The president revealed on Tuesday what his plan would be to defeat the opioid epidemic. He vowed that his administration would beef up law enforcement and strengthen security on the southern border to stop illegal drugs from entering the country.
Trump was joined in Bedminster, New Jersey by Health and Human Services Secretary Tom Price as well as other administration officials. He emphasized a strict “law and order” approach rather than a focus on treatment or social programs as the primary thrust of the White House strategy. The opioid epidemic kills 142 Americans every day, according to federal statistics.
“Strong law enforcement is absolutely vital to having a drug-free society,” Trump said. “I’m confident that by working with our health care and law enforcement experts we will fight this deadly epidemic and the United States will win.”
The president reinforced similar remarks made earlier this summer by Attorney General Jeff Sessions. The president stopped short on Tuesday of declaring that the opioid crisis was a national emergency. This was the recommendation made last week by the White House’s opioid commission which is led by New Jersey Gov. Chris Christie. Tom Price later told reporters that the Trump administration was treating the opioid epidemic as an emergency, but it did not need to make a formal declaration.
“We believe that, at this point, the resources that we need or the focus that we need to bring to bear to the opioid crisis, at this point, can be addressed without the declaration of an emergency. Although all things are on the table for the president,” Price said. He added that there would be a joint effort between the Health and Human Services Department and the Justice Department.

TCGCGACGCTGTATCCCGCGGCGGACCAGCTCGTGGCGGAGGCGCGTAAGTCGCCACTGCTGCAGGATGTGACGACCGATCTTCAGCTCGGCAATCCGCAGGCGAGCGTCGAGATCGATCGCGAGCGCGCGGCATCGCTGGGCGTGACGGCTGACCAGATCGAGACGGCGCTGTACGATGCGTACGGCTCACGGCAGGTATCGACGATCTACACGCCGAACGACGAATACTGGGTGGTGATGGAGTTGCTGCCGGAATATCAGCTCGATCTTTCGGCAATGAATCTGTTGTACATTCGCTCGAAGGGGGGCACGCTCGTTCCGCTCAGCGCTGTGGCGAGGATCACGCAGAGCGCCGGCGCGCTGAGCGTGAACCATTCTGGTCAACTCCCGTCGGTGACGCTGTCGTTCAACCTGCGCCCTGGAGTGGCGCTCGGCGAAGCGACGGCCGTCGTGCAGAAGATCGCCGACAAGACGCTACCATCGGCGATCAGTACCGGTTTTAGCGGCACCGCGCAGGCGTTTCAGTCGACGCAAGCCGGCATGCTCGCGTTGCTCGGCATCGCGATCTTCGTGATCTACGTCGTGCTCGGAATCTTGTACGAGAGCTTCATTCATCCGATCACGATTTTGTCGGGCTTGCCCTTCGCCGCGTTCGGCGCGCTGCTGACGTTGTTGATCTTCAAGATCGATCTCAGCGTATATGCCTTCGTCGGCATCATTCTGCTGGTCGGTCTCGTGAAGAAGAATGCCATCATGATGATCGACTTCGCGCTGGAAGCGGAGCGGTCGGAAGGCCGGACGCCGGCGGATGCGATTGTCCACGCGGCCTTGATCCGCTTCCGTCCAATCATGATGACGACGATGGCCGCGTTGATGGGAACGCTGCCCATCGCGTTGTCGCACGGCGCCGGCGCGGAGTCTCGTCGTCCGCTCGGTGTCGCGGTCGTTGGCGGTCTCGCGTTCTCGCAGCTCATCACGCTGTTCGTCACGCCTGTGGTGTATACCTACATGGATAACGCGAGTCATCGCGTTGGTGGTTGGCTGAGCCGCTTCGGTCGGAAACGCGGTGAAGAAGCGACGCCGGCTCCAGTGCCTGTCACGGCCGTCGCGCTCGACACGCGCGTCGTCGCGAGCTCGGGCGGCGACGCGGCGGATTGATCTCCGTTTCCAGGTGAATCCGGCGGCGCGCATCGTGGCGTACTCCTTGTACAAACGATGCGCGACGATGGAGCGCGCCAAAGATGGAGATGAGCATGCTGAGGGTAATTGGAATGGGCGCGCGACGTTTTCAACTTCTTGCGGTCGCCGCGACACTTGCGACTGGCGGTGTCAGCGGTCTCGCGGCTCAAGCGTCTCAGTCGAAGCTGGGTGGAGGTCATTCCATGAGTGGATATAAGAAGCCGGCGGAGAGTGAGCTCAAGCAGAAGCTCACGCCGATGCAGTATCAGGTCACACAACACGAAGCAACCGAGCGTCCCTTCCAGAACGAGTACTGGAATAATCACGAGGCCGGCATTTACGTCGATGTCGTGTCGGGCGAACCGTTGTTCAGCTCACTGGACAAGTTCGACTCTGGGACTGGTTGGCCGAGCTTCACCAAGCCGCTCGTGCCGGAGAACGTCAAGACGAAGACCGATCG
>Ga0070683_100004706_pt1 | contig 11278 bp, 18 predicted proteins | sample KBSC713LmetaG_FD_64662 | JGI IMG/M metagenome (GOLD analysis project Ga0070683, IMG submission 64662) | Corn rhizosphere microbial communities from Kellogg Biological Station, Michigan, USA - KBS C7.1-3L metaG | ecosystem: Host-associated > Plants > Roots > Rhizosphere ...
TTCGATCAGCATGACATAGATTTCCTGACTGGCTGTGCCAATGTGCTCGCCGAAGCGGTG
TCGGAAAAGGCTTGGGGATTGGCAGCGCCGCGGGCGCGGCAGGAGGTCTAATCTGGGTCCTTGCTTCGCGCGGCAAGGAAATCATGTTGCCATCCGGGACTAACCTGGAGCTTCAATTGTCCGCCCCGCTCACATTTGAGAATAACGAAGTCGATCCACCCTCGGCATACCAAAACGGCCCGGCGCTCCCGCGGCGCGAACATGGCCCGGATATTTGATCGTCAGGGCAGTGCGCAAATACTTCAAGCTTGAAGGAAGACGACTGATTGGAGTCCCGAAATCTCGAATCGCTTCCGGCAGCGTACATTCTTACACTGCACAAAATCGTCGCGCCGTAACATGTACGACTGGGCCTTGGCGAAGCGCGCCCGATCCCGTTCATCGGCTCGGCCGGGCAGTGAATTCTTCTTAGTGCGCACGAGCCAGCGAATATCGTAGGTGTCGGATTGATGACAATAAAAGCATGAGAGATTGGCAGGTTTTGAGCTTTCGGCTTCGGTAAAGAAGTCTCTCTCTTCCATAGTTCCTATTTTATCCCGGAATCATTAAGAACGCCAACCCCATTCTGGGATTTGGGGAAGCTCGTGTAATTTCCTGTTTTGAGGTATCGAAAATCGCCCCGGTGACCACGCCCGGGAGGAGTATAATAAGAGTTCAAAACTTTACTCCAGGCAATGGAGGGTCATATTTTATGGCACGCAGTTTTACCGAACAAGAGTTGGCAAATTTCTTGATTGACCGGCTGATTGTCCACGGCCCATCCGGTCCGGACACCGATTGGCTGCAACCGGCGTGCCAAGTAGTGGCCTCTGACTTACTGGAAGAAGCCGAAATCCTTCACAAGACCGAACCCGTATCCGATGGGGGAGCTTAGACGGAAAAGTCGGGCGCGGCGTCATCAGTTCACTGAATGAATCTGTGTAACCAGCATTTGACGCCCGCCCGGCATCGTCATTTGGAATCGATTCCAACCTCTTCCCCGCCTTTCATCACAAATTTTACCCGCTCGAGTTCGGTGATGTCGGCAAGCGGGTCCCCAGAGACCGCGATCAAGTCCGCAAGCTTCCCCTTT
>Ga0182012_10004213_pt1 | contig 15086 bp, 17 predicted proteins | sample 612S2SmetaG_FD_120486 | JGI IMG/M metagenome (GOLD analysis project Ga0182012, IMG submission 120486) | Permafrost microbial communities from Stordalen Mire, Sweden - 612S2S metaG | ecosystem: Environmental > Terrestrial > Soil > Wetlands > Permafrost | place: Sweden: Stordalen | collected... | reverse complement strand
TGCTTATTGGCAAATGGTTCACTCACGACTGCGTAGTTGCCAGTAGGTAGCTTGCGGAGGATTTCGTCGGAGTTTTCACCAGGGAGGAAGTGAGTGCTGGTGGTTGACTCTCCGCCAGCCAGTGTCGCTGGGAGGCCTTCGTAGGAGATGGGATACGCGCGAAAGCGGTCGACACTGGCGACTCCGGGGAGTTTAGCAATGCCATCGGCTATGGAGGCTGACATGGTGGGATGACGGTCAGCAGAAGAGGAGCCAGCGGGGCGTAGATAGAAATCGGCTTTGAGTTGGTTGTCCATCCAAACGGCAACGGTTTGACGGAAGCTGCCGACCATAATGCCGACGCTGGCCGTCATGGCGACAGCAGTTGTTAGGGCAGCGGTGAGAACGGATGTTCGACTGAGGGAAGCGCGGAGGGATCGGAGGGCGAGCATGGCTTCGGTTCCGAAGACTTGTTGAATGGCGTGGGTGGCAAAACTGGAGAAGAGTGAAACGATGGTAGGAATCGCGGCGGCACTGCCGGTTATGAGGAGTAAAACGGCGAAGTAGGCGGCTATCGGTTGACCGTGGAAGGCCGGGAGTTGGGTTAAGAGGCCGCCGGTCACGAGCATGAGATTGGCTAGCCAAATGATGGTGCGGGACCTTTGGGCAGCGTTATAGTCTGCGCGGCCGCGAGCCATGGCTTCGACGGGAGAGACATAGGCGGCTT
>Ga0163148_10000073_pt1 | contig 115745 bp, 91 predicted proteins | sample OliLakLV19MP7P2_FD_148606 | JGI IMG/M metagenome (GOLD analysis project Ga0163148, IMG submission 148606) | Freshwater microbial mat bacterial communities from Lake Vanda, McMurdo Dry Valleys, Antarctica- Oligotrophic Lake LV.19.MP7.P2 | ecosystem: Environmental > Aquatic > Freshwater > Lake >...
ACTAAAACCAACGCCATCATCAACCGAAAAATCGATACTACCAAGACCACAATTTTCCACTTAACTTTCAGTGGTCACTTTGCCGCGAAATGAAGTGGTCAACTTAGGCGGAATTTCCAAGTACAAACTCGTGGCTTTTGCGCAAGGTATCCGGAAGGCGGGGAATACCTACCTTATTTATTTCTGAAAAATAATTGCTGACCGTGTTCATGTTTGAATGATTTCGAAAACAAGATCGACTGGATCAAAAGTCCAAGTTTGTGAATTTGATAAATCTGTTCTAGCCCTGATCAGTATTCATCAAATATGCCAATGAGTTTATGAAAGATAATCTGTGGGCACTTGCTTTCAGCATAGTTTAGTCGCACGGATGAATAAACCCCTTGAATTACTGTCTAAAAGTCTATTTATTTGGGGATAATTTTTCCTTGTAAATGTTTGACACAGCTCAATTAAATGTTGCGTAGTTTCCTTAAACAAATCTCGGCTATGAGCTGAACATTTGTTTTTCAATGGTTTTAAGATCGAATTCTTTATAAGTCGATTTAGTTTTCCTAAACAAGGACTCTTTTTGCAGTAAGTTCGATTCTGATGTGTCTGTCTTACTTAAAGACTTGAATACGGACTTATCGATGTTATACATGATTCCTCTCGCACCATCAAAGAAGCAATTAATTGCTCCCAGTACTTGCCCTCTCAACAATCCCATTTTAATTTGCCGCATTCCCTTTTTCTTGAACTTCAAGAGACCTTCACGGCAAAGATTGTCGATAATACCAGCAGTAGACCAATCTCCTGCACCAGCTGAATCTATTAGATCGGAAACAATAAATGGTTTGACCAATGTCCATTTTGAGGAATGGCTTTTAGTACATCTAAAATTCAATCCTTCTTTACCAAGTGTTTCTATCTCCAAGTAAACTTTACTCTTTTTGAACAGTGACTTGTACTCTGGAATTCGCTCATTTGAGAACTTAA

The White House’s Commission on Combating Drug Addiction and the Opioid Crisis last week had recommended the emergency declaration. Christie’s committee said that the resolution would allow the federal government to more quickly free up federal funds to expand access to substance-abuse treatments. Price insisted that the Trump administration is not interested in cutting funding for treatment through Medicaid. “The president’s goal is to make certain we have a health care system that works for patients,” Price said. But Tuesday’s announcement makes it clear that the priority will not be focused on treatment but law enforcement and border security.
The data on the opioid epidemic shows drug overdose deaths are on the rise. In the first nine of months of 2016, the National Center for Health Statistics estimates overdose fatalities hit a record 19.9 per 100,000 people, up from 16.7 for the corresponding period in 2015.
Many are saying this is the war on drugs part two, what do you think?